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Nigeria vs South Africa: Five things we learned


Nigeria’s William Troost-Ekong (middle) celebrates after scoring the winning goal against South Africa during their Africa Cup of Nations quarterfinal match at the Cairo International Stadium…yesterday. PHOTO: AFP

The Super Eagles again failed to disappoint millions of fans as the Gernot Rohr men staged another spirited performance to knock-out South Africa in a thrilling 2 – 1 victory.

The game already looking to be heading for extra time before William Troost-Ekong scored a dramatic late winner to send the Bafana Bafana back home.

Samuel Chukwueze scored the opener in the first half of the encounter as he controlled Alex Iwobi’s cross. The Bafana Bafana equalized after Bongani Zungu with a header initially ruled out for offside before VAR replays showed a free-kick hit a Odion Ighalo on the way to Zungu who comfortably smashed the ball into the net.

Nigeria will face Ivory Coast or Algeria in Sunday’s second semi-final.

Here are five things we learned from the 2-1 win from Wednesday’s thrilling AFCON quarterfinals clash between the rivals.

Magical Chukwueze continues to sizzle
The Super Eagles were deserved winners and led through Villarreal youngster Chukwueze’s first goal for his country.
The youngster keeps turning heads with his performance. He opened the scoring, showing remarkable drive to follow through after his first shot was blocked. His purposeful drives and trickery remain a key asset for the Super Eagles.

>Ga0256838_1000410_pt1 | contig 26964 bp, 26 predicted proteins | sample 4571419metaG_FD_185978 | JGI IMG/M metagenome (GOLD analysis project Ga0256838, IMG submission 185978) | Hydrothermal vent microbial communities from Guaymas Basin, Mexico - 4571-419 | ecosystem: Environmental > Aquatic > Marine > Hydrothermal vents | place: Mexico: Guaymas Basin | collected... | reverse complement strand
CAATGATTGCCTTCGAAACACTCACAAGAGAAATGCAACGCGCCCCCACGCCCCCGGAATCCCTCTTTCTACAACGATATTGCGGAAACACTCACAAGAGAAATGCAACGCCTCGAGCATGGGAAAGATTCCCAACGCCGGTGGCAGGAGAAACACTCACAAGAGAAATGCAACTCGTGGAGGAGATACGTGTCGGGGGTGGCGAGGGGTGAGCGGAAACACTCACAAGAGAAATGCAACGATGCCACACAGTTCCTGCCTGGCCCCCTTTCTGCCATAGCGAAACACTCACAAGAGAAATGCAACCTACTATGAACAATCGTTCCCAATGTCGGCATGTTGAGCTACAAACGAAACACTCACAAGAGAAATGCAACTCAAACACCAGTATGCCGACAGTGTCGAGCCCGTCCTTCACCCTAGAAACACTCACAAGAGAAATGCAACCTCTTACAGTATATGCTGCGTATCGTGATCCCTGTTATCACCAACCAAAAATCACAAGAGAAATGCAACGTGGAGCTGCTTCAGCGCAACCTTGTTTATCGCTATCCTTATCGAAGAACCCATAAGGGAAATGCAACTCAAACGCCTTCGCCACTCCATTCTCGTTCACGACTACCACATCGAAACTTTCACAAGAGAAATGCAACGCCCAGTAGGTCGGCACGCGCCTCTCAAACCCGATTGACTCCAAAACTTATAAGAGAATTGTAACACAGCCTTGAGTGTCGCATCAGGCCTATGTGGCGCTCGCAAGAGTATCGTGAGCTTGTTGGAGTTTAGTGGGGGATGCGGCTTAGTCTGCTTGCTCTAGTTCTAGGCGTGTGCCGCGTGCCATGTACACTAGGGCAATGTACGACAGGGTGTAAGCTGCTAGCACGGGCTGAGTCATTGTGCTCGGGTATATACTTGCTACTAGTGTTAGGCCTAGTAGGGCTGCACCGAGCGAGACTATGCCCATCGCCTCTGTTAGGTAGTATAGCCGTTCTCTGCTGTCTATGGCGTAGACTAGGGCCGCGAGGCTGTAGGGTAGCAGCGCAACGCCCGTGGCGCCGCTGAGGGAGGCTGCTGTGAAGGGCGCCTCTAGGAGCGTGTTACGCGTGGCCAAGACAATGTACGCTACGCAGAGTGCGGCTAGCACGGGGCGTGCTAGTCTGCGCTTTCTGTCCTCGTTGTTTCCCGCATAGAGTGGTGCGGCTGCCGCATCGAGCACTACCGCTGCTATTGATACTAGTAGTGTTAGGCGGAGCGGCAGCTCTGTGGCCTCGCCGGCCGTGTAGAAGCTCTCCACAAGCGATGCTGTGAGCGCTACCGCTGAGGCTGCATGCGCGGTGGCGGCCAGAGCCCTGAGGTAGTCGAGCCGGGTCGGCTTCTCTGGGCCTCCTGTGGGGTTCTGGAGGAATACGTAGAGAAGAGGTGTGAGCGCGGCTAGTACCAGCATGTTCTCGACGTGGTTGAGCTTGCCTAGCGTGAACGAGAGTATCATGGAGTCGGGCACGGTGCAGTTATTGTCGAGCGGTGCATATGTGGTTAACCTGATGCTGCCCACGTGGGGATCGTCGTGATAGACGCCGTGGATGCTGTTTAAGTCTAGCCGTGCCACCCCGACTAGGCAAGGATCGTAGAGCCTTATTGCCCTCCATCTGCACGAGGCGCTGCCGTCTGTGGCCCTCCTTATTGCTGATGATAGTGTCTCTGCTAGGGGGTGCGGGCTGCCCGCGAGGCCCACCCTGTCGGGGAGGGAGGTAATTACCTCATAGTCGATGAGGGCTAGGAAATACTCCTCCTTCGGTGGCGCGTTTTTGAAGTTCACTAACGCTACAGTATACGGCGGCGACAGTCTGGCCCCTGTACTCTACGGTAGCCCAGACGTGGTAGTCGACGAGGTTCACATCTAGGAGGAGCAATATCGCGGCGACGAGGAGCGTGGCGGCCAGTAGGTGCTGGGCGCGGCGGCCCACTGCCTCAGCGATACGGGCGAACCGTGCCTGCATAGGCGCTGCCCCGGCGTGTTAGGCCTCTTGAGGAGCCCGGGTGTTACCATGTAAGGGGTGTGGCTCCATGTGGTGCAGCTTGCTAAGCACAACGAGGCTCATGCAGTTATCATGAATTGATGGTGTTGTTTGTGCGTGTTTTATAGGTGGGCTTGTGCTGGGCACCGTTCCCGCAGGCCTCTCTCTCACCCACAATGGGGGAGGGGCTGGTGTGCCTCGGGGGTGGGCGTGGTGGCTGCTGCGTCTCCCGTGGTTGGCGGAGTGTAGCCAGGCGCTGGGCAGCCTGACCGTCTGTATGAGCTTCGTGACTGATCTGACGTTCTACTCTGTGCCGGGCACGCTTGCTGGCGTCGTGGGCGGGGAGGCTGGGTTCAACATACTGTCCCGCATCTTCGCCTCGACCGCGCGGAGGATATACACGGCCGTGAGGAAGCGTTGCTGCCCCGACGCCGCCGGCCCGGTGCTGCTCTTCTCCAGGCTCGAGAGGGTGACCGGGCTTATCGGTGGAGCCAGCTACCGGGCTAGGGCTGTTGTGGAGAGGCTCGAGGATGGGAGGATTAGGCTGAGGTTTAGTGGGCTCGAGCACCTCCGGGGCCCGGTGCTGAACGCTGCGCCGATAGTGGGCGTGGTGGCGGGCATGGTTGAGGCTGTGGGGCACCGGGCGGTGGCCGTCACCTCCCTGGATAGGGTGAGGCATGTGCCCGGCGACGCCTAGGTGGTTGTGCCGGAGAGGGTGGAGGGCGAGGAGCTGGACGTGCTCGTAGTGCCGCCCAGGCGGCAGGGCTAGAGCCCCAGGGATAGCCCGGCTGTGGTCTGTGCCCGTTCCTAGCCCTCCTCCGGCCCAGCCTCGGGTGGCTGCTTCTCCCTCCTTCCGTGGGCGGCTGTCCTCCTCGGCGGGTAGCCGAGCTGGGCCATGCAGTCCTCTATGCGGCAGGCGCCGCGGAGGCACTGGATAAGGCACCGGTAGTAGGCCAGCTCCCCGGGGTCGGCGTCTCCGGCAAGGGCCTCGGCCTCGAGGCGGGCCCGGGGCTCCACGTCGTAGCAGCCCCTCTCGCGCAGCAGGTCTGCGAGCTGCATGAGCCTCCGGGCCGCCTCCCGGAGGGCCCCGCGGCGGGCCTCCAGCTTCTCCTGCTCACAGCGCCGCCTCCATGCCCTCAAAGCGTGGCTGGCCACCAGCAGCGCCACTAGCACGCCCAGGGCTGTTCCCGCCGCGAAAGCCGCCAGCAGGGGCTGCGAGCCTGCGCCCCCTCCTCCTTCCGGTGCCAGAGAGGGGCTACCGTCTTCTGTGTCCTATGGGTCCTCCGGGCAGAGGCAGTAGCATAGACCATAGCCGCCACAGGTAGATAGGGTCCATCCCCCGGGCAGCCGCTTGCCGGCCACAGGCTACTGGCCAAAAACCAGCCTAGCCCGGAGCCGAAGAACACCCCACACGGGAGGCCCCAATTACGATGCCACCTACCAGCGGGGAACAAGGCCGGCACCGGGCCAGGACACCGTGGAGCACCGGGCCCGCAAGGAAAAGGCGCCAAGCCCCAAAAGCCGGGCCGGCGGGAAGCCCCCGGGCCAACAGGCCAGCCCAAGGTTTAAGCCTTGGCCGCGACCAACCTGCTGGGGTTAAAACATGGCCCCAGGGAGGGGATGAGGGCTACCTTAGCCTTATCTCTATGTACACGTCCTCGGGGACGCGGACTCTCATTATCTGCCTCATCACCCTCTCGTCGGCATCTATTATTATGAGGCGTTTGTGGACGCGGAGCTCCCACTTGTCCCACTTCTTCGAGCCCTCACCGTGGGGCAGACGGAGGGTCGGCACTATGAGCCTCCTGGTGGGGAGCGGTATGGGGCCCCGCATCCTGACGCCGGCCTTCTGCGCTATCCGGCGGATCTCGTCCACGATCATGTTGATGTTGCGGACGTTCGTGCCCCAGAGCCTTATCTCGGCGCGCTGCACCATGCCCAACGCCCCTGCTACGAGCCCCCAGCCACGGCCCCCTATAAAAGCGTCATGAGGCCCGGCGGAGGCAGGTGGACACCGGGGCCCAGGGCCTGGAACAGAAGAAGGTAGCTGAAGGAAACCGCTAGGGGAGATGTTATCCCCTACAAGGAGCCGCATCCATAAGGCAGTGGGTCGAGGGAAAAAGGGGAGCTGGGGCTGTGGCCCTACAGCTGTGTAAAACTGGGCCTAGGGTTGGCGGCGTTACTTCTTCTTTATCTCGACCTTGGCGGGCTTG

Ekong delivers a semi-final slot

It wasn’t a towering header but he was at the right place at the right time, bundling home a corner kick after Williams unfortunate flap at the ball. The defence looked better but still conceded a goal and it was Troost-Ekong who was at the heart of that defence and scored the winner. His effort in the 89th minute will be in the annals.

Dominant Eagles limits South Africa

Bafana Bafana looked the shadow of the side that ousted favourites and host side, Egypt. There was a lack of zip to the side that was second to most balls and the South Africa’s equaliser thanks to the VAR decision, which was a bit of history here. Everyone in the stadium thought it was offside – that was what the linesman flagged for – but the replay proved VAR was useful, correct and worth doing because it proved the ball had come off Ighalo and not Thulani Hlatshwayo, and so it stood.

Musa’s final ball worry

Musa is key to NIgeria’s attack perhaps for his pace and experience but Mkhize will certainly be sore; he had a torrid time against Musa on the left. However, Musa’s success against Mkhize didn’t transcend to clear cut opportunities. He could have handed Nigeria a healthy lead were his final balls not disappointing.

VAR proves its case

Without VAR, South Africa’s goal would have been ruled out for offside but replays showed that Percy Tau’s free-kick hit Nigeria’s Odion Ighalo on the way on to Amiens midfielder Zungu’s head which meant the midfielder was not offside. Zungu’s goal was the first in the Africa Cup of Nations given by the VAR, which has just been introduced for the quarter-finals. VAR debuted in the quarterfinals of the AFCON and it is already delivering the goods.

Inputs from Solomon Fowowe

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